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Run dependencies

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    Adrian Williams

    If the 'later' nodes do not depend on an output of, or successful completion of, the 'earlier' nodes then the later nodes can be run independently in parallel with the earlier nodes. 

    However, whether the later nodes are wasting CPU time depends on the existing number of nodes that are running in parallel in your data flow and what else is running on the Analyze server at that time. The nodes in your data flow will 'compete' with nodes in other users' data fllows for the server's resources. 

    By default the maximum number of nodes that can run in parallel in a data flow is set to four. This limit can be increased by the system administrator by setting a configuraton property per the Help documentation on setting the thread limits.  The thread limit is per data flow - if there were four data flows running in parallel on the system then a maximum of 16 nodes would be running at any one time. 

    For optimal performance of the server you should aim to have a maximum of ~4 threads per CPU core. Above this figure the kernel's scheduler will waste a lot of time context switching between the threads - leading to reduced overal performance.

    You should aim to schedule jobs to smooth out the overall load on the server.

    Using the newer nodes (Transform, Split, Sort, etc) that are written in Java will also improve performance - especially when you have many nodes that are each dealing with a moderate amount of data. This is because they will then execute 'in-Container' - which considerably reduces the start-up time of the node compared with running the node in it's own process. 

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    Scott Perry

    Thanks Adrian. Just to clarify a couple of points:

    1) Regarding competing of later nodes with earlier nodes within the same dataflow (where they are dependent on the previous node completing so can't be run in parallel), is it more efficient to use a run dependency clock between nodes or is it effectively the same thing 'under the hood' as it being connected in series? Is it using a Java event listener?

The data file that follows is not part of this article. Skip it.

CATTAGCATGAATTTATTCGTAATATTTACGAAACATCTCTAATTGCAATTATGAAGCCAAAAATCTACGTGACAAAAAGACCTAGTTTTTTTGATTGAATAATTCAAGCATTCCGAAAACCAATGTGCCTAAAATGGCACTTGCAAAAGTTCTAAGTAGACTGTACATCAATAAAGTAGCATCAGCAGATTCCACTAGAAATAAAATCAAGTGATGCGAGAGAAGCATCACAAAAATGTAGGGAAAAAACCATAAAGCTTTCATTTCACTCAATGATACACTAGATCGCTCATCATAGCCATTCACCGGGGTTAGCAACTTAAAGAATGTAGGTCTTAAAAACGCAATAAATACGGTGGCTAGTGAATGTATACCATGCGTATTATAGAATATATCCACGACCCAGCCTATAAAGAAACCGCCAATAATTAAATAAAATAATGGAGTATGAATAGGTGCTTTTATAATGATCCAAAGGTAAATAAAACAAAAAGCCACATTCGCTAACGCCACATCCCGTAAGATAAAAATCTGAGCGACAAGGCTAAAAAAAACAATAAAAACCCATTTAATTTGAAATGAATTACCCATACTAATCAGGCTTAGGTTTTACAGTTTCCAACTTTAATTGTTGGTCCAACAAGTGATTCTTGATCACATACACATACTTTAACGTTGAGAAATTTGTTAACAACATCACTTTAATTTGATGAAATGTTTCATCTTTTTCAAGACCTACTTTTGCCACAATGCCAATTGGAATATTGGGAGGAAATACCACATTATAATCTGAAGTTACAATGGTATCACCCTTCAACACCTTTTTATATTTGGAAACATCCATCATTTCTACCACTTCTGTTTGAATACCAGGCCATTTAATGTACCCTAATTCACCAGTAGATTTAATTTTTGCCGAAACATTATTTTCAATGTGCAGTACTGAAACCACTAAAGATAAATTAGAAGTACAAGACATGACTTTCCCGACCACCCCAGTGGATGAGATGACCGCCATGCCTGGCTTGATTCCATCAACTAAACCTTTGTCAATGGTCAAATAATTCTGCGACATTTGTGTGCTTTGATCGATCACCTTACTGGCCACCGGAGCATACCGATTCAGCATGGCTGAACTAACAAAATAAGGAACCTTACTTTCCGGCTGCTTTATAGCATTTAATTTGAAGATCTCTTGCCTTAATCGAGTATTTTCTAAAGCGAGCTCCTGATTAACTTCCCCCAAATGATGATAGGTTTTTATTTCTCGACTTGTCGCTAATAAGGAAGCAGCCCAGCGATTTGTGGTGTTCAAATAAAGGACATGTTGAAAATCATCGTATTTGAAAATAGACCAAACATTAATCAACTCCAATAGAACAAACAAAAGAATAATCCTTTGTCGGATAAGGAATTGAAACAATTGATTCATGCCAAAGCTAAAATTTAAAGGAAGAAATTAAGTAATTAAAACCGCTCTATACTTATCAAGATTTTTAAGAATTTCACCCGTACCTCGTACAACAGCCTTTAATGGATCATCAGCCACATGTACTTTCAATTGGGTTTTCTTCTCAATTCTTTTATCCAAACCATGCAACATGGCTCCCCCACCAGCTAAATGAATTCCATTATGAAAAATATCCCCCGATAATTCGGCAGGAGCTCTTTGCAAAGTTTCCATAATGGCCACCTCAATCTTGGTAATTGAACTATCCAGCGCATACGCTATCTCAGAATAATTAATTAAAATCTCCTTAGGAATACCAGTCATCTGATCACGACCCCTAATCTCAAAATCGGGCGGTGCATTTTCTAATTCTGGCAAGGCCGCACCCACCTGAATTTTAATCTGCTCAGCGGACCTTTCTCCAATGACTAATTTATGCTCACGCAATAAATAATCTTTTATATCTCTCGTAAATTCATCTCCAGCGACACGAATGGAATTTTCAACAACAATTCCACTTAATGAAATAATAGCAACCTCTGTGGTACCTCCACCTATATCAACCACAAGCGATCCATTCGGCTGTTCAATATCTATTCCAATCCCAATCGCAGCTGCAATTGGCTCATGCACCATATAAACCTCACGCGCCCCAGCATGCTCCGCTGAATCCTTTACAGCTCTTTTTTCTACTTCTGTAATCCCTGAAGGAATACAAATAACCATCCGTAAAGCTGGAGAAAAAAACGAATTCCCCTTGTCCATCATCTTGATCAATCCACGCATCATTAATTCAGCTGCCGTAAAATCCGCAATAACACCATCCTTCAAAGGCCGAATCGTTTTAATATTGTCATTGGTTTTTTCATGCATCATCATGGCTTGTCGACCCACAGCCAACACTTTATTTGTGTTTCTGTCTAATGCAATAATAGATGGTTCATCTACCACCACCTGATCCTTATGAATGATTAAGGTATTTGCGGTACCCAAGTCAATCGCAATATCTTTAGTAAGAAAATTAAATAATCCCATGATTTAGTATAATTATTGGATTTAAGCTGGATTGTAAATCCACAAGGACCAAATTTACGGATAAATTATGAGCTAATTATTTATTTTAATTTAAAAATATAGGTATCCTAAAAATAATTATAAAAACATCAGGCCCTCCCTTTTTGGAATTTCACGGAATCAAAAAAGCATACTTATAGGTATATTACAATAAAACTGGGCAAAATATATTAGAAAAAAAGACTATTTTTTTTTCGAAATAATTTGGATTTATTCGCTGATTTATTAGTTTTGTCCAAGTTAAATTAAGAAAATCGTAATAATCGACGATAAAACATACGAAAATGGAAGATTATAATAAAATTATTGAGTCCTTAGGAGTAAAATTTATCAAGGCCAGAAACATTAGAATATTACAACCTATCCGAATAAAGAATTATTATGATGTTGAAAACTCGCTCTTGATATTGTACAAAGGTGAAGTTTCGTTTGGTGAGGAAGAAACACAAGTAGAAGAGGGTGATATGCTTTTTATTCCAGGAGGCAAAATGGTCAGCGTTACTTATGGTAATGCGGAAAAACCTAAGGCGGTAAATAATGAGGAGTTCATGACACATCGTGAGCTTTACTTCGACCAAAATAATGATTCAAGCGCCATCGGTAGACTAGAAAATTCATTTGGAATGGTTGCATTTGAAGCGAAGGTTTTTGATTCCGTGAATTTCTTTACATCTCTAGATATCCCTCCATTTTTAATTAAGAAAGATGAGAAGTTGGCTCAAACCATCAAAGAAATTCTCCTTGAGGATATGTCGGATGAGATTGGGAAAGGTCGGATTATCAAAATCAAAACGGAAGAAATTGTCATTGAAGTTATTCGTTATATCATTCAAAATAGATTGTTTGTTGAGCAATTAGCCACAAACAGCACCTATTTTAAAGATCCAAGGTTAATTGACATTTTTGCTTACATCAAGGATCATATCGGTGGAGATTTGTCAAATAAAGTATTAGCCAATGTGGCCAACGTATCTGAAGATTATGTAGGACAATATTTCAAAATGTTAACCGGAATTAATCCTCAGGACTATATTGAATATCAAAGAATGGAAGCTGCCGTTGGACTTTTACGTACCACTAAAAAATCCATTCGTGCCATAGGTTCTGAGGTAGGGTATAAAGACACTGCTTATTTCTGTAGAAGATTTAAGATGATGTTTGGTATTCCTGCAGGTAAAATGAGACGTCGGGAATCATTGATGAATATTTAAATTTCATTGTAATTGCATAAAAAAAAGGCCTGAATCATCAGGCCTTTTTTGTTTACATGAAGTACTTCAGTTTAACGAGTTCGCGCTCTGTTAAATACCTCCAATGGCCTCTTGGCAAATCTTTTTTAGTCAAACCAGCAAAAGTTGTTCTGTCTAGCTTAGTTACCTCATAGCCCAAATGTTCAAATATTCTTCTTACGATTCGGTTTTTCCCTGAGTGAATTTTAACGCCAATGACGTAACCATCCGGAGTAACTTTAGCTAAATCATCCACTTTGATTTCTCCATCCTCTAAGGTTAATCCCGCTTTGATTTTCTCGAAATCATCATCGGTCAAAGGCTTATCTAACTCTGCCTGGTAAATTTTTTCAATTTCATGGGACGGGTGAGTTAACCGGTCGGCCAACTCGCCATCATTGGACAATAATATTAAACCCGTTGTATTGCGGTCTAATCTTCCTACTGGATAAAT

2) And just to double check regarding your reply that "By default the maximum number of nodes that can run in parallel in a data flow is set to four" - just to re-confirm, this is per scheduled instance of a data flow? i.e.  not a max of 4 nodes running in parallel across all instances of the same dataflow graph that could be running at the same time?

    much appreciated,

    Scott

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    Adrian Williams

    There is a 'Controller' function within Analyze that controls the execution of nodes in the data flows, so there is a lot more going on under the covers. If there is a dependency between nodes then the simpliest and probably most efficient method is to have a connection from an output pin of the last 'earlier' node to the first node of the 'later' nodes. This is using explicit sequencing based on the successful execution of the earlier node. Using a run dependency introduces an extra overhead to the system - especially when you have a run dependency defined on the output clock pin of a Composite node that is connected to the input clock pin of another Composite node. The impact of this Composite to Composite clock overhead has been mitigated in recent versions of the product but it is a bit more efficient to use a wired connection where possible to sequence the two Composites. You can then have one or more node to node run dependencies within the later Composite to sequence individual chains of nodes within the Composite (if required). 

    If you have multiple schedules that are running the same data flow then the thread limit will apply separately to each running instance of the data flow.

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